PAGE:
So situations like the one Hatch finds so repugnant are integral to LDS experience. There were many, many elements of the hearing that disturbed and distressed me, but one of the worst was realizing yet again that I grew up considering it normal to sit in a room with a man who might be my best friend’s father and might be a complete stranger and let him ask me deeply personal questions. It was so normal, in fact, that when I visited a college friend as a 20-year-old, her father, who held high ecclesiastical office but never over me, decided he had the right to insist I submit to an interrogation. I was indignant and offended—I barely knew this man, and, to use a Mormon locution, he had no stewardship over me. But everyone else went along with it. My friend and her mother left. And eventually I figured the easiest way to get through the situation was just to submit. It was just an hour’s worth of really snoopy questions, after all.

I strongly suspect that what Hatch, Mormonism’s current elder statesman, finds so objectionable about the Kavanaugh hearing Thursday was that women were allowed to ask questions of a man. That’s not how these things are supposed to work. 

Finally, there’s the issue of rape culture within Mormonism. Rape culture refers not merely to how likely men and boys are to rape women and girls but to a whole set of assumptions about who is really responsible for sexual misbehavior (hint: it’s almost always her) and how perpetrators and victims should be treated.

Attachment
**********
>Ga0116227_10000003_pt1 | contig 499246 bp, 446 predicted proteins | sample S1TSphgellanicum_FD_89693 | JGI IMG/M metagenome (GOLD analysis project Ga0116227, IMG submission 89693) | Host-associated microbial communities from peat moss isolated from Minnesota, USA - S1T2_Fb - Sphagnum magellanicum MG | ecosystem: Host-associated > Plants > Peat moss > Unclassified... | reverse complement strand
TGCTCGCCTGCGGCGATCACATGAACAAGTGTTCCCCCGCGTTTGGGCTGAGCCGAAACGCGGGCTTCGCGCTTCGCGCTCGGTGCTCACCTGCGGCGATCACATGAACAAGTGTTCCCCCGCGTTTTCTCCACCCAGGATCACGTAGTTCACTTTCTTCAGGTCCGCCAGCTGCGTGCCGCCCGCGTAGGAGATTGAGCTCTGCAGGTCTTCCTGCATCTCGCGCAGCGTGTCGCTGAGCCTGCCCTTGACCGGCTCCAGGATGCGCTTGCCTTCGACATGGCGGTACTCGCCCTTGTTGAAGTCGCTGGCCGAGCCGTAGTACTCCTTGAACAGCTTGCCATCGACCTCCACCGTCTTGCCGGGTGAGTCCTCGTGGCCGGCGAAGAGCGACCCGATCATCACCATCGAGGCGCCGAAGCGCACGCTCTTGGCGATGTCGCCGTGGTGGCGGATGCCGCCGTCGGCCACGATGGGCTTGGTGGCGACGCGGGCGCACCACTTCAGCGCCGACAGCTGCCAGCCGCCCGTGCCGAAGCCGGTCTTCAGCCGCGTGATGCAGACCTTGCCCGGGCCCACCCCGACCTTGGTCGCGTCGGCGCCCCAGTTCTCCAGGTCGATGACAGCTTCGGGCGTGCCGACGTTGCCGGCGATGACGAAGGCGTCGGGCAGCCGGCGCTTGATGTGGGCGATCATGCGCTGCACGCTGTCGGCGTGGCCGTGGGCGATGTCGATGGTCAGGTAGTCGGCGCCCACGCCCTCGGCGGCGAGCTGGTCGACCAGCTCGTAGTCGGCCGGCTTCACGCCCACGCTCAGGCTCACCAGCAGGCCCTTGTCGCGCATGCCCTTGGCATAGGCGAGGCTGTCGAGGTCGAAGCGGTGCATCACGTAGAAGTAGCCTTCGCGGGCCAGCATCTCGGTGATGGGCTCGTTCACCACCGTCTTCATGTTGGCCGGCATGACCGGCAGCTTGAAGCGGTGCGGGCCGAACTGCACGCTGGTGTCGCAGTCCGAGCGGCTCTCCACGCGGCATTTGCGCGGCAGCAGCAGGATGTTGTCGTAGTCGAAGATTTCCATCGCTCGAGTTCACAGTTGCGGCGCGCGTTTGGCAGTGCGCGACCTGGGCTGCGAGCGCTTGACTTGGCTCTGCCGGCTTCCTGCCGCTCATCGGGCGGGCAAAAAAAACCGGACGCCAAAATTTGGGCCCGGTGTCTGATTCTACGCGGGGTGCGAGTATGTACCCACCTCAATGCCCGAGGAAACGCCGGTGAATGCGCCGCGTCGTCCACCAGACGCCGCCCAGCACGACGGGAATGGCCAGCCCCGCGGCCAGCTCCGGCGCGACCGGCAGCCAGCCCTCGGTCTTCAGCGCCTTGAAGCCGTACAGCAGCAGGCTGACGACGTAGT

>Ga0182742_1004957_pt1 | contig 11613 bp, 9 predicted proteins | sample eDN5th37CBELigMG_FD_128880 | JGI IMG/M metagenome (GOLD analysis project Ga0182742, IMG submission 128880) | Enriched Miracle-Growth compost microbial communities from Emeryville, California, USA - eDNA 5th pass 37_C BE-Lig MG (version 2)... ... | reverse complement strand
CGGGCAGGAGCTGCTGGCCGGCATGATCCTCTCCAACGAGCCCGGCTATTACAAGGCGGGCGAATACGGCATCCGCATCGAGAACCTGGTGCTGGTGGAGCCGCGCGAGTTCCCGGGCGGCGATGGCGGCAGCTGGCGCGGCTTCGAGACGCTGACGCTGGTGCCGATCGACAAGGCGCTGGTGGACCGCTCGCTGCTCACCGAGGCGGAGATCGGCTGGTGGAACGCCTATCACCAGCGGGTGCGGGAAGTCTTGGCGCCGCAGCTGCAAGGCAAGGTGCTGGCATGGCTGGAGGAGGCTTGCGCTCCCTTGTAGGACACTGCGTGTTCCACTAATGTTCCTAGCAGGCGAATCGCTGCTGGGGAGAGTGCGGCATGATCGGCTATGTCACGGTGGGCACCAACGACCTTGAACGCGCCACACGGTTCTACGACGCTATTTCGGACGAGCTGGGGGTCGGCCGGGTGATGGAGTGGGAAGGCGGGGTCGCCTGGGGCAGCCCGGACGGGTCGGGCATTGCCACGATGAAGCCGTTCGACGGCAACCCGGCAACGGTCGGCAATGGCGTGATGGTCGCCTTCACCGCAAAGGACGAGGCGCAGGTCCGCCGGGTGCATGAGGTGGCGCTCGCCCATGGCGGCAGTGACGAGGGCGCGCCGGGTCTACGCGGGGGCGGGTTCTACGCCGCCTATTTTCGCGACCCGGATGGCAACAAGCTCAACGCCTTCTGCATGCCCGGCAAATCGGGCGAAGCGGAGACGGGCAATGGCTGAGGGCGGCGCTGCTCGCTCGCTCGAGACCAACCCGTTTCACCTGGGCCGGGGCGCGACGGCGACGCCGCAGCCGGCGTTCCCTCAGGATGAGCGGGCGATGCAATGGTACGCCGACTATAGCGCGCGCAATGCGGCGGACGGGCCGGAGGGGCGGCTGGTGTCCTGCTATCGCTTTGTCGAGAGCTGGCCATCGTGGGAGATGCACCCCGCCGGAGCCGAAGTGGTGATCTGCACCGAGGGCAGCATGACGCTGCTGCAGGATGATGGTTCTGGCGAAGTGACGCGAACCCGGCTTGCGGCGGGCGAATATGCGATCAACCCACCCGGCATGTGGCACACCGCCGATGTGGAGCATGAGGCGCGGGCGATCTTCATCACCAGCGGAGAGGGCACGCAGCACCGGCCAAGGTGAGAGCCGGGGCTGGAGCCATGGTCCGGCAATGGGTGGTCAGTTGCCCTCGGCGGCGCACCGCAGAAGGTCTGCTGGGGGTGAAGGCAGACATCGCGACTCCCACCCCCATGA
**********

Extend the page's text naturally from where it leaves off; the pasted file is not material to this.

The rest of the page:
I think rape culture explains the recent kerfuffle involving Robert Kirby, the Salt Lake Tribune humorist and retired cop who was forced to take three months’ unpaid leave after Courtney Clark Kendrick revealed that he had asked her to pretend to be an escort and to consume edible marijuana almost immediately upon meeting her at the Sunstone Symposium in July. While Kirby didn’t deny the actions, he did insist that the real problem was that Kendrick simply didn’t understand his sense of humor. I don’t know why I was shocked that so many people accepted his explanation and felt that simply being embarrassed was more punishment than Kirby deserved.

I’ve written previously about rape culture in the church. In particular, I detailed how I felt that the Missionary Training Center, where I spent two months learning Mandarin in the summer of 1985, exemplified rape culture. Among other things, women were told that we must never expose our bare legs. Even if I were wearing a dress that hit my mid-calf, I was expected to wear pantyhose, so that no teenage boy would be overcome by lust at the sight of my bare ankle. But some days I didn’t want to wear pantyhose, so some days I didn’t. Which meant that before long, a 20-something man would lecture me on how I had to wear pantyhose—as if that were any of his damn business.

What I didn’t know at the time was that the president of the MTC at the time, Joseph Bishop, had been accused of sexually assaulting young women. I never met Bishop and have no memory of him, but I wasn’t particularly shocked by the accusations. I figured that the oppressive culture I experienced at the MTC came from the top. 

Mormon Women for Ethical Government were right: there was far more at stake in Thursday’s hearing than a Supreme Court seat. Jeff Flake is the only Mormon on the judiciary committee who professed the slightest concern for what issues like this mean to women; Crapo, Lee, and Hatch were concerned entirely with how these issues harm men. That can’t be enough—particularly as Flake announced this morning that he will vote to confirm Kavanaugh. Such men will never let the story change as long as they are in charge of writing it.